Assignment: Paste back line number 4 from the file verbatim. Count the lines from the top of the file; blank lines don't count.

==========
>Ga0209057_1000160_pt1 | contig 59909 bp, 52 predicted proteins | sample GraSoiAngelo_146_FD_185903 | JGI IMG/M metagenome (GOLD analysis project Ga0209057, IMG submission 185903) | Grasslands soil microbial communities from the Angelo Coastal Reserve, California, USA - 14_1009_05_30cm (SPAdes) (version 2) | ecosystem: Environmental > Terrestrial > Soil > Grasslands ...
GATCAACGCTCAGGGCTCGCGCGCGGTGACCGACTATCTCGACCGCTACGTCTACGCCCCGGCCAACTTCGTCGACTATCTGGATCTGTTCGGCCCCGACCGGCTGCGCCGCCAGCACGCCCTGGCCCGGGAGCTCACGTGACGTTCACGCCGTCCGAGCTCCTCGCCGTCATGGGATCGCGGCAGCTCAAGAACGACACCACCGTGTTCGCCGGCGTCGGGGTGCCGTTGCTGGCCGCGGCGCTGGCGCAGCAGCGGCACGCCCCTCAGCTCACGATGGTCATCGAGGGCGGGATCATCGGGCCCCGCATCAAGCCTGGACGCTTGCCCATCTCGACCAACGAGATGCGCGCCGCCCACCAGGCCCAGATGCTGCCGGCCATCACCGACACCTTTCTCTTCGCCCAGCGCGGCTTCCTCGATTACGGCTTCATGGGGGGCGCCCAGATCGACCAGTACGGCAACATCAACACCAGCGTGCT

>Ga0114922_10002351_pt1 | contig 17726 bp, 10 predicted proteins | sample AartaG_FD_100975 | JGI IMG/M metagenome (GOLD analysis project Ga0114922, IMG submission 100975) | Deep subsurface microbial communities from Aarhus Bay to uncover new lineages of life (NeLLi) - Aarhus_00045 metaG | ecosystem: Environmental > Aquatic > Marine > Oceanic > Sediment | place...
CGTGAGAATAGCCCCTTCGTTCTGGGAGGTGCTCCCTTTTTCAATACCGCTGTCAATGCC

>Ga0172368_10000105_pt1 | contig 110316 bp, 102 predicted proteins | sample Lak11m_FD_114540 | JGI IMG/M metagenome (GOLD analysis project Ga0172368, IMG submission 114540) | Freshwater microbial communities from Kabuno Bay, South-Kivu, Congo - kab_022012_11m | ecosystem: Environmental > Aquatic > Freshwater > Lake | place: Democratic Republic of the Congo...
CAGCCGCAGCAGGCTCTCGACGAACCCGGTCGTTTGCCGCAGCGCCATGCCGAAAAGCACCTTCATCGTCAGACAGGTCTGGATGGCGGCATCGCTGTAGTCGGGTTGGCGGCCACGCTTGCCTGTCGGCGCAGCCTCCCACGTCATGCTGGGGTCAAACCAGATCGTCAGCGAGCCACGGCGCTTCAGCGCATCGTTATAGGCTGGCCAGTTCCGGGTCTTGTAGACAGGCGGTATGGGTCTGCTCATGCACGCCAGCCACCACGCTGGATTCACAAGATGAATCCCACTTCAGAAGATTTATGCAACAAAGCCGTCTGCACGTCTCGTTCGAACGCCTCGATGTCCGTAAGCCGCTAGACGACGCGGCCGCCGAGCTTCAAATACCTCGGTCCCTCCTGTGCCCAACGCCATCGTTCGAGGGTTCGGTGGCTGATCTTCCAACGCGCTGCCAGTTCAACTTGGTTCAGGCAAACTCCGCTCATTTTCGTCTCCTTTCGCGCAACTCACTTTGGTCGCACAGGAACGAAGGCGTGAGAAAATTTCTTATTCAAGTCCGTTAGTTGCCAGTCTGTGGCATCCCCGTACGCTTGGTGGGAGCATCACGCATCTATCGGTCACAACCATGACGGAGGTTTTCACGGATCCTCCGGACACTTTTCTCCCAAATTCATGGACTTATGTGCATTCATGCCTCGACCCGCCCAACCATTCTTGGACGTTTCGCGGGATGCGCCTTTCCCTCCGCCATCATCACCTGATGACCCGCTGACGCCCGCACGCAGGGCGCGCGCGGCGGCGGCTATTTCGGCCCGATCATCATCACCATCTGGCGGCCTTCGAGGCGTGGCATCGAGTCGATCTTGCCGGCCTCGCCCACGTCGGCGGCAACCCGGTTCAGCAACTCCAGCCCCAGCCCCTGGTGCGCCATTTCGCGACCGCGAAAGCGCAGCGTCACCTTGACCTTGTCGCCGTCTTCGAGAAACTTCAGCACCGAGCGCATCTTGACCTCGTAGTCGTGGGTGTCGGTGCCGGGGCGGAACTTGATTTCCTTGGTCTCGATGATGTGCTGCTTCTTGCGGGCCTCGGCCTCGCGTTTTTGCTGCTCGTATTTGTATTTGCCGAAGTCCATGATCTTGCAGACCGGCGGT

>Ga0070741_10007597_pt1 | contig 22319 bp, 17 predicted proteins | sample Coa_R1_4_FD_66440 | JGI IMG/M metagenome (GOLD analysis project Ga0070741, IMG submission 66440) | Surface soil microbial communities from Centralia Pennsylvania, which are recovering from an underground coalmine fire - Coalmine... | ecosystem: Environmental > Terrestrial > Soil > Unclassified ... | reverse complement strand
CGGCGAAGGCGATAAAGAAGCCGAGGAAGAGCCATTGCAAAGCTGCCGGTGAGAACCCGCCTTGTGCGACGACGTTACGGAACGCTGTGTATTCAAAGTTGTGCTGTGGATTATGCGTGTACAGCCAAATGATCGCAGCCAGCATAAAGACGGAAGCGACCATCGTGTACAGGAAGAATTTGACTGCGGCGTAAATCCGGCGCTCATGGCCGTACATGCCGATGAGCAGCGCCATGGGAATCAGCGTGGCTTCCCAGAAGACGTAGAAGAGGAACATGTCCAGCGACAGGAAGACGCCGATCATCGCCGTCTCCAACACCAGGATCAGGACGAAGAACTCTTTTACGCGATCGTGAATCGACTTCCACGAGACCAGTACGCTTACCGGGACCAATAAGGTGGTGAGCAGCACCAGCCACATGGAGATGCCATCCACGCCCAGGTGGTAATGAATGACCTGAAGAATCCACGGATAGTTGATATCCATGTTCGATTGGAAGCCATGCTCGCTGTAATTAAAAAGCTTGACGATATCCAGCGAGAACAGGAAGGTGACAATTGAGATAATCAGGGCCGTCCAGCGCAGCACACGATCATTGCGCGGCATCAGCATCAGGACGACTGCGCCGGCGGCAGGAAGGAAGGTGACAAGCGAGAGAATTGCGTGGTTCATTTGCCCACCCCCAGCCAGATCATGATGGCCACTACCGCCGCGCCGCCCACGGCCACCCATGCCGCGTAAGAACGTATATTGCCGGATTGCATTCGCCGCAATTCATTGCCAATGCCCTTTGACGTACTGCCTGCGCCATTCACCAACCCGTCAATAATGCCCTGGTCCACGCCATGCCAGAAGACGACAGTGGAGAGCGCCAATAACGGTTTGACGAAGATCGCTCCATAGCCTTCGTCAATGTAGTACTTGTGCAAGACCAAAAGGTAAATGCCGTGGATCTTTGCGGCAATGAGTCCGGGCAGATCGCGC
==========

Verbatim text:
CGTGAGAATAGCCCCTTCGTTCTGGGAGGTGCTCCCTTTTTCAATACCGCTGTCAATGCC